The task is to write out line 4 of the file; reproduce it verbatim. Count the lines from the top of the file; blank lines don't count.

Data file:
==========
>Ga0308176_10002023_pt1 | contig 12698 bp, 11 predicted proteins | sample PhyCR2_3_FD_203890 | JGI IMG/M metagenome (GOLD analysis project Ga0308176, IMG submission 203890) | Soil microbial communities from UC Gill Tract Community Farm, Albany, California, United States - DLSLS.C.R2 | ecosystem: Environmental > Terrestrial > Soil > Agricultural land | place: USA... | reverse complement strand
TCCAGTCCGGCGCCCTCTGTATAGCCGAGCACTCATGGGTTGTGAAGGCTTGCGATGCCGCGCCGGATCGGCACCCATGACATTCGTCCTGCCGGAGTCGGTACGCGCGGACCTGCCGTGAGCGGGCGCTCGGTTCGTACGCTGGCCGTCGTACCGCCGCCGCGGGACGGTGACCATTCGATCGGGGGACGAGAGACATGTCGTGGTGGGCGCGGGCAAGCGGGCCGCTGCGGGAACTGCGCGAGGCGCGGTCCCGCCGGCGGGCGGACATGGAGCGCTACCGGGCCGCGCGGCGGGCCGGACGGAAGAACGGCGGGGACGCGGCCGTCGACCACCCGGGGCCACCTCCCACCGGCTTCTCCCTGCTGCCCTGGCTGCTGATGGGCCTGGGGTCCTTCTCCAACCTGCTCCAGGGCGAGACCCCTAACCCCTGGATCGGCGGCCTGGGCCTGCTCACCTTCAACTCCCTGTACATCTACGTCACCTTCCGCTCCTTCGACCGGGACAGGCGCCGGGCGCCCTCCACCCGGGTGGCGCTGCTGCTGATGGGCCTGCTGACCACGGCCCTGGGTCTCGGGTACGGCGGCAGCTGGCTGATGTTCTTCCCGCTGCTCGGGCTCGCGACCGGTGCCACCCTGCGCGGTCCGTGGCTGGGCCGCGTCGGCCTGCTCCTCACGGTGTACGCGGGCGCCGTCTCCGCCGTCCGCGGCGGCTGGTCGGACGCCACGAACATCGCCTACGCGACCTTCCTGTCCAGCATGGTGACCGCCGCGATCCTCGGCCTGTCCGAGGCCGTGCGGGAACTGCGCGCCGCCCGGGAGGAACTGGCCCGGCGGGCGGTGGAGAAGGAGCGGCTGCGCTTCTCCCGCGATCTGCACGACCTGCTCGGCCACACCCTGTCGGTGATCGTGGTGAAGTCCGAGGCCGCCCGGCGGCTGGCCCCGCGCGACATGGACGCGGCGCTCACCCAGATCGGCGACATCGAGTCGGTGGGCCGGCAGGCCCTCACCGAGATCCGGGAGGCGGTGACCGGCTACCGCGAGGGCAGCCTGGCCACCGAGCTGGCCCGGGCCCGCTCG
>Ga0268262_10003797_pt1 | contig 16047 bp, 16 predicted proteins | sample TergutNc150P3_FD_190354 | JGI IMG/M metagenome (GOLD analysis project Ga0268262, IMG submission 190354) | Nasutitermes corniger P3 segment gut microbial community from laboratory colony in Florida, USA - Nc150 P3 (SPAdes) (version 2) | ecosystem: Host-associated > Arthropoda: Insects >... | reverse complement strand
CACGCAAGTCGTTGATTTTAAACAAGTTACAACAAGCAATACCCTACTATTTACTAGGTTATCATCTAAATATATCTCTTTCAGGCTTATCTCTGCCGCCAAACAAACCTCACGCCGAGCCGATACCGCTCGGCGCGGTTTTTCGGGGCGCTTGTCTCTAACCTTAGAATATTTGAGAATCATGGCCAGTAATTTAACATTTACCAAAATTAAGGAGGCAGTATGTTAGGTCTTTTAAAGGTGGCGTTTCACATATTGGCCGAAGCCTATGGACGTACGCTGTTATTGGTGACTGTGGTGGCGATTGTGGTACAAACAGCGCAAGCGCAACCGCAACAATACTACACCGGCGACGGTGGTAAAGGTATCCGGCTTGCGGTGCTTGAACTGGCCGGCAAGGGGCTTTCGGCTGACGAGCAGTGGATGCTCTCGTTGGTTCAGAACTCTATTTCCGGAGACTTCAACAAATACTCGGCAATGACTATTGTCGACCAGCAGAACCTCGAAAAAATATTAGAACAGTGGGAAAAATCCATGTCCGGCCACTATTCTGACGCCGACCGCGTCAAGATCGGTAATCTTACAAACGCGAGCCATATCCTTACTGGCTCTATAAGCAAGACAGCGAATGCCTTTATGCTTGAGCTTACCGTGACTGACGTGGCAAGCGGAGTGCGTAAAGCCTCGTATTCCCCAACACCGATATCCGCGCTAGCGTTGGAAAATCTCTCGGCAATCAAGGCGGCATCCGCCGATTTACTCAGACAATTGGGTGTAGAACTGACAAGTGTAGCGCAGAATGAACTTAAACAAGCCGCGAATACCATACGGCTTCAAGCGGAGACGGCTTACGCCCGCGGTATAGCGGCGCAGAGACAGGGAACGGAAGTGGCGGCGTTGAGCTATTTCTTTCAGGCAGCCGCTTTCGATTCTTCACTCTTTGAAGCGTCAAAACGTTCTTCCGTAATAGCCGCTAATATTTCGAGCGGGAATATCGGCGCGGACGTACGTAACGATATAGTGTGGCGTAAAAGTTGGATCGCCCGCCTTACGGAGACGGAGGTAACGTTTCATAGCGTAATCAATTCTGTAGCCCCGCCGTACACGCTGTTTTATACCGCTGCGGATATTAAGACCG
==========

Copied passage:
CACGCAAGTCGTTGATTTTAAACAAGTTACAACAAGCAATACCCTACTATTTACTAGGTTATCATCTAAATATATCTCTTTCAGGCTTATCTCTGCCGCCAAACAAACCTCACGCCGAGCCGATACCGCTCGGCGCGGTTTTTCGGGGCGCTTGTCTCTAACCTTAGAATATTTGAGAATCATGGCCAGTAATTTAACATTTACCAAAATTAAGGAGGCAGTATGTTAGGTCTTTTAAAGGTGGCGTTTCACATATTGGCCGAAGCCTATGGACGTACGCTGTTATTGGTGACTGTGGTGGCGATTGTGGTACAAACAGCGCAAGCGCAACCGCAACAATACTACACCGGCGACGGTGGTAAAGGTATCCGGCTTGCGGTGCTTGAACTGGCCGGCAAGGGGCTTTCGGCTGACGAGCAGTGGATGCTCTCGTTGGTTCAGAACTCTATTTCCGGAGACTTCAACAAATACTCGGCAATGACTATTGTCGACCAGCAGAACCTCGAAAAAATATTAGAACAGTGGGAAAAATCCATGTCCGGCCACTATTCTGACGCCGACCGCGTCAAGATCGGTAATCTTACAAACGCGAGCCATATCCTTACTGGCTCTATAAGCAAGACAGCGAATGCCTTTATGCTTGAGCTTACCGTGACTGACGTGGCAAGCGGAGTGCGTAAAGCCTCGTATTCCCCAACACCGATATCCGCGCTAGCGTTGGAAAATCTCTCGGCAATCAAGGCGGCATCCGCCGATTTACTCAGACAATTGGGTGTAGAACTGACAAGTGTAGCGCAGAATGAACTTAAACAAGCCGCGAATACCATACGGCTTCAAGCGGAGACGGCTTACGCCCGCGGTATAGCGGCGCAGAGACAGGGAACGGAAGTGGCGGCGTTGAGCTATTTCTTTCAGGCAGCCGCTTTCGATTCTTCACTCTTTGAAGCGTCAAAACGTTCTTCCGTAATAGCCGCTAATATTTCGAGCGGGAATATCGGCGCGGACGTACGTAACGATATAGTGTGGCGTAAAAGTTGGATCGCCCGCCTTACGGAGACGGAGGTAACGTTTCATAGCGTAATCAATTCTGTAGCCCCGCCGTACACGCTGTTTTATACCGCTGCGGATATTAAGACCG